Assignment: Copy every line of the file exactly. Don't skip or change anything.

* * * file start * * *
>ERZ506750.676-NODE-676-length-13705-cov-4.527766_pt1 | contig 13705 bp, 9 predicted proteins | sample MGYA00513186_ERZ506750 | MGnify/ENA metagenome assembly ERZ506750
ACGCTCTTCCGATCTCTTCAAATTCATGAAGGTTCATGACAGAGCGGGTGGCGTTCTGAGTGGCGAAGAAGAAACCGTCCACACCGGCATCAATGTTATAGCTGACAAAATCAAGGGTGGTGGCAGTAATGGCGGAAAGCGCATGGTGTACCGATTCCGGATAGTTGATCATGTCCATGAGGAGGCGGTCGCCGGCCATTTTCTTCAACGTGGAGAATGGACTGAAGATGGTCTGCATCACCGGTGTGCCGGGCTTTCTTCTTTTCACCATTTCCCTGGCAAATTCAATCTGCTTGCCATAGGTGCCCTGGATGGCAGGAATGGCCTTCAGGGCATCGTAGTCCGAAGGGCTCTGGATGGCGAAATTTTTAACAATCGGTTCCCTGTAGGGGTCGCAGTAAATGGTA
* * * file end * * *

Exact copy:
>ERZ506750.676-NODE-676-length-13705-cov-4.527766_pt1 | contig 13705 bp, 9 predicted proteins | sample MGYA00513186_ERZ506750 | MGnify/ENA metagenome assembly ERZ506750
ACGCTCTTCCGATCTCTTCAAATTCATGAAGGTTCATGACAGAGCGGGTGGCGTTCTGAGTGGCGAAGAAGAAACCGTCCACACCGGCATCAATGTTATAGCTGACAAAATCAAGGGTGGTGGCAGTAATGGCGGAAAGCGCATGGTGTACCGATTCCGGATAGTTGATCATGTCCATGAGGAGGCGGTCGCCGGCCATTTTCTTCAACGTGGAGAATGGACTGAAGATGGTCTGCATCACCGGTGTGCCGGGCTTTCTTCTTTTCACCATTTCCCTGGCAAATTCAATCTGCTTGCCATAGGTGCCCTGGATGGCAGGAATGGCCTTCAGGGCATCGTAGTCCGAAGGGCTCTGGATGGCGAAATTTTTAACAATCGGTTCCCTGTAGGGGTCGCAGTAAATGGTA